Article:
A pool of money is set aside to “discretionally provide” to staff for performance bonues, based on key performance indicators. For some staff a KPI is to bring in new members.
The professional standards budget – of about $1m a year – includes four staff and supporting the conduct review commission of the FPA.
Orr suggests investigating complaints of conducting disciplinary proceedings is not one of the primary objects and purposes of the FPA.
De Gori says it’s “equal” with education, training and providing resources and services to members.
A $1.7m budget for marketing and communication is partly devoted to consumer advocacy and raising awareness of the financial advice industry, De Gori says in answer to questions.
Orr puts to De Gori that it’s difficult to promote advisers while also enacting disciplinary actions. De Gori says it’s a challenge but not a contradiction in aims.

FPA asked the royal commission to protect anonymity of Henderson

Orr reads a letter from the FPA’s head of professionalism to the royal commission:
In it the FPA reconfirms disciplinary hearings against Henderson hadn’t finished, and asks that the matter be treated confidentially as “any publication by the royal commission identifying Mr Henderson would render the CRC [conduct review commission] process worthless to Mr Henderson and cause significant damage to the reputation of Mr Henderson, undermine the process of the CRC, and damage the FPA’s relationship with other members.”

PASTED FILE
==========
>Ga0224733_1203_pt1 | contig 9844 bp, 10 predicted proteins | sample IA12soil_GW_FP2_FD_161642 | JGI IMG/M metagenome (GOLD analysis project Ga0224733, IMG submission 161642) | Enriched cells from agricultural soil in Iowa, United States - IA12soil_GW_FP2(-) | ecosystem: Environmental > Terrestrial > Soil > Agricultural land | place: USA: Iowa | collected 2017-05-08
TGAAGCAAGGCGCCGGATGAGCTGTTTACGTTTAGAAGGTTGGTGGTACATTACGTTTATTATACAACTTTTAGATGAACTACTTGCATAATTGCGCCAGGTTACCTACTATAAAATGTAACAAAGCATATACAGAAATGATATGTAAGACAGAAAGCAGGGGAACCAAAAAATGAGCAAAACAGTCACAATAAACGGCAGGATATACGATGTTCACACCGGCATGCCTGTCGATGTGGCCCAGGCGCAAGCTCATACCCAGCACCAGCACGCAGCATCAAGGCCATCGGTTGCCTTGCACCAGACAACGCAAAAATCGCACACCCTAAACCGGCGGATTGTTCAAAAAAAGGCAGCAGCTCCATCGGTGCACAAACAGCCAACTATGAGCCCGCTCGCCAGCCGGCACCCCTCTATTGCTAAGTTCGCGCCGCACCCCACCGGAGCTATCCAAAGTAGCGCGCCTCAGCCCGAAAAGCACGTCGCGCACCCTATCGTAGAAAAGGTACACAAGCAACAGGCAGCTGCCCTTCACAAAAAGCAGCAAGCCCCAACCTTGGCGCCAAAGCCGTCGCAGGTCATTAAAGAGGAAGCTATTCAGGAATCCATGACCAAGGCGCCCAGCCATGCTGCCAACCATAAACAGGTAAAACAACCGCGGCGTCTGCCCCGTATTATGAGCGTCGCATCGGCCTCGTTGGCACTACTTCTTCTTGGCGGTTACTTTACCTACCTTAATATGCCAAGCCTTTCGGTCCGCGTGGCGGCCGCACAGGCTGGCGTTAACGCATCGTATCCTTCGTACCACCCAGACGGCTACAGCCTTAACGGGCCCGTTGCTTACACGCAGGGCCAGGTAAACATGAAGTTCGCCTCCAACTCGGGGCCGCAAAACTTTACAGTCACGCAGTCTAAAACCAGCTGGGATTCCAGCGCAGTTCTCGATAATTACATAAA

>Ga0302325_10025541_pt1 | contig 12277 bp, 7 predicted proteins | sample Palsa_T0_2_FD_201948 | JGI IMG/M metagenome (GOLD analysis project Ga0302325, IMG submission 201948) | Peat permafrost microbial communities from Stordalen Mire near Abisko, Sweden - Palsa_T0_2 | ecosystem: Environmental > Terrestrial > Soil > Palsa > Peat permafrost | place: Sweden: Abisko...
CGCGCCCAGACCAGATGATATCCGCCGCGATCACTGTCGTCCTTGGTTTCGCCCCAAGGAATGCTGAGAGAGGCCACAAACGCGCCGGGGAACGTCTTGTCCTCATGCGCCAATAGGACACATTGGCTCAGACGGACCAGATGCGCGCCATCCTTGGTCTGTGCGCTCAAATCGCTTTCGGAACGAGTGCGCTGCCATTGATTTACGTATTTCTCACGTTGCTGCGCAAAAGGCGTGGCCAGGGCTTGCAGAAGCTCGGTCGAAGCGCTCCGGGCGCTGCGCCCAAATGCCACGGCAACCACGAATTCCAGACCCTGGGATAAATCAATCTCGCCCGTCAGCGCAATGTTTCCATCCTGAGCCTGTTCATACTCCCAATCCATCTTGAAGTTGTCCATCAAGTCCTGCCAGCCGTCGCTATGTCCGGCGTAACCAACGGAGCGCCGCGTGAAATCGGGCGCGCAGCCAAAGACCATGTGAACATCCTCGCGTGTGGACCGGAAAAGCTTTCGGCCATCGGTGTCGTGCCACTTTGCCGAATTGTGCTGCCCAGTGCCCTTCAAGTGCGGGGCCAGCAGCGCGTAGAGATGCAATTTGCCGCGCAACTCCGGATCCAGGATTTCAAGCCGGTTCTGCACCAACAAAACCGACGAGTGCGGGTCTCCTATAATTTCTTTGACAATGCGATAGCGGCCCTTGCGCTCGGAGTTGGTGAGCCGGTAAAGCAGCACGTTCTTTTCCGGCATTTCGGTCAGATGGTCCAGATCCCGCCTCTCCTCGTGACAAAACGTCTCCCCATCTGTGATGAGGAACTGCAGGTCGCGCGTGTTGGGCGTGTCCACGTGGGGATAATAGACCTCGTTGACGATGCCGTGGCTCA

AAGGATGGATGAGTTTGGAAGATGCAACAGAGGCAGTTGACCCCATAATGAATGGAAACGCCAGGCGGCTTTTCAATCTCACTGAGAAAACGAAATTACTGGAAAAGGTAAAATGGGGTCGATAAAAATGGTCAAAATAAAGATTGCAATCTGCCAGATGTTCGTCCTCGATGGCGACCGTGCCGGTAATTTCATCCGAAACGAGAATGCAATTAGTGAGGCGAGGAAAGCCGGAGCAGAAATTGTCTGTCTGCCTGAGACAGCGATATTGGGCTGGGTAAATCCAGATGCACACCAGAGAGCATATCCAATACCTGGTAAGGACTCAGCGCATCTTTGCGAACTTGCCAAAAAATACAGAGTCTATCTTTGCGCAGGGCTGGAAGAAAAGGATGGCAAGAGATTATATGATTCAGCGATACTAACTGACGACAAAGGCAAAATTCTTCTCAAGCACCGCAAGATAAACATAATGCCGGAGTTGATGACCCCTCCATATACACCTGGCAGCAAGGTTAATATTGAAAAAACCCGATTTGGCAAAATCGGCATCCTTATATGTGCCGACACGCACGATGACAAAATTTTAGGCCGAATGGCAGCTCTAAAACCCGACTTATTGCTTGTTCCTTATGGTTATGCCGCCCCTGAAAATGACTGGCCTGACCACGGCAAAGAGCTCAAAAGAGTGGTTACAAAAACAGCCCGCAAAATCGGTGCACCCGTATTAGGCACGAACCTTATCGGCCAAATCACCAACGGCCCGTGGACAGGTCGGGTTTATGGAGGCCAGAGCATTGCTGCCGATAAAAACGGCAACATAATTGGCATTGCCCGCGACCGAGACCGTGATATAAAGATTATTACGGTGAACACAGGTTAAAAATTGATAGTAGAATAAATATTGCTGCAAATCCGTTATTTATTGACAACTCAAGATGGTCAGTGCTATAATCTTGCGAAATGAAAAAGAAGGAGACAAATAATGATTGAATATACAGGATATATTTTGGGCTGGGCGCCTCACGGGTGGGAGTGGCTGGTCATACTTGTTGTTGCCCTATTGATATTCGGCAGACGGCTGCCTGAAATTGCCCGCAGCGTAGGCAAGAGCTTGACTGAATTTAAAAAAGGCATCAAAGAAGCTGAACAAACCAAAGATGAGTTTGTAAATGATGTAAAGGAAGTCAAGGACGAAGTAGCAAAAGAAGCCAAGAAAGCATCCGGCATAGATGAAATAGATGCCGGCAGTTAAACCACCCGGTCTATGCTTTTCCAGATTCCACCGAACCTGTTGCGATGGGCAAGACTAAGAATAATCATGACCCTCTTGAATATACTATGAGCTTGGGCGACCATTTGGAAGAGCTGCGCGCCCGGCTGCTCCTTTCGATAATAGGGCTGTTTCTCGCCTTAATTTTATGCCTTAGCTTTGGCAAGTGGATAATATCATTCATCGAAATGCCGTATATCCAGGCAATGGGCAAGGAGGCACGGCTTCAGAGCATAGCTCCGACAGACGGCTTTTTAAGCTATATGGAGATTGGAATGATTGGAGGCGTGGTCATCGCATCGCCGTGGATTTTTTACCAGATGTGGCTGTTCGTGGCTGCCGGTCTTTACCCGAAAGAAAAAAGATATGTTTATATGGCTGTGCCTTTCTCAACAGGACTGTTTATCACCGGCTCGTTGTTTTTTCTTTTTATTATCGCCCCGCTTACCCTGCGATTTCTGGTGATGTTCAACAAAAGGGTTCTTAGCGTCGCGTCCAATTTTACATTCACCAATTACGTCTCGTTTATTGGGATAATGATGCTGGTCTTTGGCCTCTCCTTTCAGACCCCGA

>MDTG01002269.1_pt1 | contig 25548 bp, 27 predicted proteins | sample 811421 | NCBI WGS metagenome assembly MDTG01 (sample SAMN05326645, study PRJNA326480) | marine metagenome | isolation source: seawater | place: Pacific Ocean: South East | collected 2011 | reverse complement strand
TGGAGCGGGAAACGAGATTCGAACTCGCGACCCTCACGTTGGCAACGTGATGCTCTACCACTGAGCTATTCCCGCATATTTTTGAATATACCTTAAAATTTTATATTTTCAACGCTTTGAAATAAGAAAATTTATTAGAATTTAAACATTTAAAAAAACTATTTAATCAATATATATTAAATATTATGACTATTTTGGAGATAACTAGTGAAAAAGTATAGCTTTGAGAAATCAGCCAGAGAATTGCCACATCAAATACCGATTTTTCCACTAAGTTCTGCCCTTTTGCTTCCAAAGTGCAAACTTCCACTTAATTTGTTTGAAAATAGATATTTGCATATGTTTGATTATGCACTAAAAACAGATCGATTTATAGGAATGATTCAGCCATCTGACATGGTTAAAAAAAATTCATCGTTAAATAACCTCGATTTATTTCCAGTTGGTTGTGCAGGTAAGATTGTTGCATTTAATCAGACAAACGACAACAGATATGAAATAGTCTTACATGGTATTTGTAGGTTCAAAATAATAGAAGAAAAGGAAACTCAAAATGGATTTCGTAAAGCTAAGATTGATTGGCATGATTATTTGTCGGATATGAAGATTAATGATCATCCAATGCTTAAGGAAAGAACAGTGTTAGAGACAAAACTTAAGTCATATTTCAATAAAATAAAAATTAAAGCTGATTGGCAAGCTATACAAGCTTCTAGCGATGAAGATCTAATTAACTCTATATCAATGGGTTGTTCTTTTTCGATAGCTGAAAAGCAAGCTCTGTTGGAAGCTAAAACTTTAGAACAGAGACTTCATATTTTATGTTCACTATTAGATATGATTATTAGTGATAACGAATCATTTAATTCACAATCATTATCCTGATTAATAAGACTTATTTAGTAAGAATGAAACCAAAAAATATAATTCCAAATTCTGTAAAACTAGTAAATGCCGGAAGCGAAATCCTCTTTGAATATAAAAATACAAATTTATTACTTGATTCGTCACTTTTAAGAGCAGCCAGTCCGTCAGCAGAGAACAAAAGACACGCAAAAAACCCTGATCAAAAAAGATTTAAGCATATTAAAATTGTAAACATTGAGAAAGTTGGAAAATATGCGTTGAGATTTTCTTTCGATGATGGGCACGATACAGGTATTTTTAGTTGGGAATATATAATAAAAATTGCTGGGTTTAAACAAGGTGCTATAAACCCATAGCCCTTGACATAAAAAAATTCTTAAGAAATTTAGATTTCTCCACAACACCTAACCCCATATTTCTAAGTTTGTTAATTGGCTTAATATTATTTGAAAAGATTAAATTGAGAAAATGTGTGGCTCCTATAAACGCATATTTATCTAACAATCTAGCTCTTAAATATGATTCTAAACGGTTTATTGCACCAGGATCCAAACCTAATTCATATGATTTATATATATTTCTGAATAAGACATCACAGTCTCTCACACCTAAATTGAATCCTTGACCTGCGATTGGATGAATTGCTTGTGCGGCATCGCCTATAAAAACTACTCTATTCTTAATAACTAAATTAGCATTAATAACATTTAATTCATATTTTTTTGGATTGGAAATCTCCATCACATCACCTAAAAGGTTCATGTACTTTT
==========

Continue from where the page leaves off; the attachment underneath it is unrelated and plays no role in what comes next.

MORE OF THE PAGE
Orr asks for some clarifaction.
De Gori says he believes the first part of the statement meant that if the disciplinary process was going to have any conclusion “participation by Mr Henderson in that process would obviously not be forthcoming as a result of any publication of his name”.
The FPA was concerned Henderson wouldn’t interact with the process at all if he was named.
Asked about the line about the FPA’s relationship with members, De Gori says he thinks members would expect identities would remain confidential while the process was underway.

One FPA sanction against Henderson was that he had to pay his outstanding FPA fees.
“It’s nothing to do with Ms McKenna’s complaint, is it Mr De Gori?” asks Orr.
He replies that it’s not, but the FPA can also look at issues outside of the complaint.
Orr reads out from a document that other sanctions included reviewing current practice to ensure he was complying with FPA rules, appointing an independent expert to conduct “certain reviews” and to report to the FPA on his implementation of an action plan.
The FPA “agreed to be restrained from publication of Mr Henderson’s name” in return for compliance with the agreed sanctions, she reads out.
Threat of publication and promise of anonymity is the strongest mechanism to ensure compliance, says De Gori.

abc | ACTION NEWS: ABC Action News on Demand | April 25, 630PM

WWFC Asia | Noam Chomsky: Capitalism and Democracy on April 25, 2018.

WWFC Asia | Noam Chomsky : Trump Supporters and Current regime on April 25, 2018.